Wednesday, 27 May 1998
Tear from A Glass Eye, May 27, 1998
Tear from A Glass Eye by Matt Cameron
Playbox Beckett Theatre until June 20, 1998
Reviewer: Kate Herbert
Reviewed around. May 26, 1998
"I'm sorry. I seem to have lost myself," repeats Titus Petra, (Peter Houghton) the lead in Matt Cameron's new play, Tear from a Glass Eye.
He is a sketchy character who is notable for his inability to feel. His portrait is empty. He is invisible.
The text is riddled with metaphor to colour his emotional numbness. Titus 'lives in his head' then discovers he doesn't have one. He cannot tolerate anyone 'getting under his skin' then he loses layers of tissue after severe sunburn. He awaits the impossible tear from a glass eye.
Cameron has experimented with an interesting abstract form that incorporates both the comic and dramatic. Scenes are introduced with repeated projected titles such as "The Mood Swing" and Lament of the Numb" and the ominous "Black Sun, White Sky".
Simon Phillips directs the production seamlessly and stylishly, capturing the dark foreboding of the literal and psychological landscape. It is enhanced by a sterile metallic environment designed by Shaun Gurton, dramatic lighting by David Murray and evocative original music by Ian MacDonald which shifts effortlessly from the whimsical to the forbidding.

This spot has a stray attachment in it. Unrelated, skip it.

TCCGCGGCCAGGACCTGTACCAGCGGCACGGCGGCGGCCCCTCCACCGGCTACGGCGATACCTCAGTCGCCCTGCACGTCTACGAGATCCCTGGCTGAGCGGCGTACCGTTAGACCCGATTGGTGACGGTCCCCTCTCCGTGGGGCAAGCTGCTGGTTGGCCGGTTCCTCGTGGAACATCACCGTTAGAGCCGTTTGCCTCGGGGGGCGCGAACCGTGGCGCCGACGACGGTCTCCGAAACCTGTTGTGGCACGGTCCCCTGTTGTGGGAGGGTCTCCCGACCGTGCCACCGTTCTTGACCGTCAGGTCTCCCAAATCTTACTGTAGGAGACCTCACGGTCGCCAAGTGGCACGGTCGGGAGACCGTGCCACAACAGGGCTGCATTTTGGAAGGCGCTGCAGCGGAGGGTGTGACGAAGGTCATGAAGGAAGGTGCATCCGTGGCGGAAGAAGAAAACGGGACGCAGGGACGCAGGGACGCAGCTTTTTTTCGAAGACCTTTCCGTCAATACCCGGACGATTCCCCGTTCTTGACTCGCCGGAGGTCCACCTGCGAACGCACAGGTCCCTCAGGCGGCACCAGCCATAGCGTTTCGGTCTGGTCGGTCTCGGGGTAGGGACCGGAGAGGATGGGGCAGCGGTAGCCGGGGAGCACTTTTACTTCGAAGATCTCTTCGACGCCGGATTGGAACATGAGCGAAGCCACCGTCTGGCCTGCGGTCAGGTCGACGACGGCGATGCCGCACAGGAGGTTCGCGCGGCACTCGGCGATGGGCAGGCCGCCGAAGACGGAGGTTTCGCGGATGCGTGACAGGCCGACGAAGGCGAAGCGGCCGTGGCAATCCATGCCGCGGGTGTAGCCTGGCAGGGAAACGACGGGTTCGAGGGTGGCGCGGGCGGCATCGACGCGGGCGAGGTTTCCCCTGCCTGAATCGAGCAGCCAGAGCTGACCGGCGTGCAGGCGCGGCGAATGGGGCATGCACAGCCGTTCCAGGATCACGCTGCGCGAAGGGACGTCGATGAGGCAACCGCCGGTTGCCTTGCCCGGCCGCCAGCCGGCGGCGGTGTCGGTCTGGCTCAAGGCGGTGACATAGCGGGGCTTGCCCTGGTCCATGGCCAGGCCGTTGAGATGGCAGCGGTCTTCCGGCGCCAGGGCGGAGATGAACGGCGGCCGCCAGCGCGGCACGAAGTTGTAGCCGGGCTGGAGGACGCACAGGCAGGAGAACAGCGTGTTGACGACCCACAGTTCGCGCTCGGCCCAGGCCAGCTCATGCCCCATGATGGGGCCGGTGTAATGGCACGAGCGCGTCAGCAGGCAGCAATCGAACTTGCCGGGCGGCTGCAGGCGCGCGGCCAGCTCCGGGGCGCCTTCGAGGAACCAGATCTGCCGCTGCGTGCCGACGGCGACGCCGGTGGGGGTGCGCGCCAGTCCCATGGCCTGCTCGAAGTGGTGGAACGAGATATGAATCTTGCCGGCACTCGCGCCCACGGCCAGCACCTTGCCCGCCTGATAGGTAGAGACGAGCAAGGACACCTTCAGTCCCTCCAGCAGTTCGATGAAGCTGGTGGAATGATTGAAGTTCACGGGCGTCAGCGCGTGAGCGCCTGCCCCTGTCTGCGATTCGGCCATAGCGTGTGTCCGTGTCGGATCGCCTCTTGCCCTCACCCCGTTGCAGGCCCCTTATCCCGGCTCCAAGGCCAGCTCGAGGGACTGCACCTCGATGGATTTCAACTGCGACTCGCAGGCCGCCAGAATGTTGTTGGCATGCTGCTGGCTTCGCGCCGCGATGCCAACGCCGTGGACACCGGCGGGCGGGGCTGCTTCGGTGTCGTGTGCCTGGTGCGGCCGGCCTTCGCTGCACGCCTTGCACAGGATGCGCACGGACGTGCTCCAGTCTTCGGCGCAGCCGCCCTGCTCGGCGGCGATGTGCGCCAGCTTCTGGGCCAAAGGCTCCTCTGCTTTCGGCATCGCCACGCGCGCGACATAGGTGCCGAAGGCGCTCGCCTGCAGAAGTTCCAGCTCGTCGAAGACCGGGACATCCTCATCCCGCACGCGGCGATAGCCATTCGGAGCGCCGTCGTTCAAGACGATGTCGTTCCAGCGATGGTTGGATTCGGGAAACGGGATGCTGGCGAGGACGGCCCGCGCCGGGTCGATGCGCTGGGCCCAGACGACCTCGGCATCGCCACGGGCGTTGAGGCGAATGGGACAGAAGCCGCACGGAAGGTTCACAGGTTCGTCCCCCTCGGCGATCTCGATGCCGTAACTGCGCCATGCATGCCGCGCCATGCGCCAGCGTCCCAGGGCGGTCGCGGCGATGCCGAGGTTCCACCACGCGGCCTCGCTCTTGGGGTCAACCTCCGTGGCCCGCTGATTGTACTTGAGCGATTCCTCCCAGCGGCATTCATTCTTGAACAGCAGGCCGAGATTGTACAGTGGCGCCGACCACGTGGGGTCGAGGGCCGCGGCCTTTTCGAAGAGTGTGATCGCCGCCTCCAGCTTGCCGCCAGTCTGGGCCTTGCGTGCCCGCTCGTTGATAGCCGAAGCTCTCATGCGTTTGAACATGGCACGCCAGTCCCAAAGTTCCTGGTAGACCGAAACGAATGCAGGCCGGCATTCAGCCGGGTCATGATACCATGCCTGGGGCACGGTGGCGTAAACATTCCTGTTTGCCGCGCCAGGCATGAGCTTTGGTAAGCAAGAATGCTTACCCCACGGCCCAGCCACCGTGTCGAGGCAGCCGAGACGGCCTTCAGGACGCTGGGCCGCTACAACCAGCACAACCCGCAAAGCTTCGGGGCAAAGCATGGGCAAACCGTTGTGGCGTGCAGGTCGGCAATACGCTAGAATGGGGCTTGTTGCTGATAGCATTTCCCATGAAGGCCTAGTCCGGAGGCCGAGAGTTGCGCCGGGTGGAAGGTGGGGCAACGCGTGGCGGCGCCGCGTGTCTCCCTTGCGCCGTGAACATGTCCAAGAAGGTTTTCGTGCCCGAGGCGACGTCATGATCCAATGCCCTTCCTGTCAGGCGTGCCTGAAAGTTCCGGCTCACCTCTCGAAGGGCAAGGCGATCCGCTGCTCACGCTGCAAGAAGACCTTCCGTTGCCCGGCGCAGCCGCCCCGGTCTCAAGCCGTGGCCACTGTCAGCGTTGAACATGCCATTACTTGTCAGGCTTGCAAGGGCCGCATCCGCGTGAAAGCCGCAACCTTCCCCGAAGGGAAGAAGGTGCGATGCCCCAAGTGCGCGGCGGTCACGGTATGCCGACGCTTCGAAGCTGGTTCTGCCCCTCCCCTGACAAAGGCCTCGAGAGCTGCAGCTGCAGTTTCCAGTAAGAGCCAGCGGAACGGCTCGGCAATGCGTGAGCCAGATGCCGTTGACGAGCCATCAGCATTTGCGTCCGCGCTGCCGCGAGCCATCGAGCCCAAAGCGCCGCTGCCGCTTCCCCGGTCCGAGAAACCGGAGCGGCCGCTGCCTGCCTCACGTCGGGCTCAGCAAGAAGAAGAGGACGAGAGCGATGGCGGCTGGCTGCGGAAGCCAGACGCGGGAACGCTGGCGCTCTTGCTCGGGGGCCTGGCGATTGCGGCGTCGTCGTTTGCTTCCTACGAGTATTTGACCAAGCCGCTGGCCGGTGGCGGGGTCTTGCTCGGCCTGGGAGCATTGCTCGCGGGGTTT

The cast of five are a strong ensemble although Houghton seems, at times, a little constrained by the text and the limits of such an unemotional character.
The narrative is non-naturalistic. Both ex-girlfriend Iris (Christen O'Leary) and his parents (Monica Maughan, Bob Hornery) believe Titus has escaped on a plane after he ruthlessly set Iris alight with turpentine and a match. She lives with horrendous burns and somehow intuits that Titus' plane is about to crash and feels responsible.
But he lives, having avoided the disaster by giving his seat - 42A- and boarding pass to a Mystery man who is known now as "Mr. Petra", (Alex Menglet). Eerie disassociated scenes take place in the desert where the amnesiac Titus wanders aimlessly and meets Petra, his alterego.
Cameron's writing has a lovely ironic twist and poetic, rhythmic quality which gives texture to the dialogue. However, the metaphorical narrative is never quite resolved or clarified. The mystery man is not the only "mystery wrapped in a riddle."
Although it begins well, the script, like Titus, loses its way in the second half. Themes of indifference, rejection, abandonment, violence, absolution and punishment remain unclear and under-developed. It lacks the complexity and fully developed characters of Cameron's last play, Footprints on Water.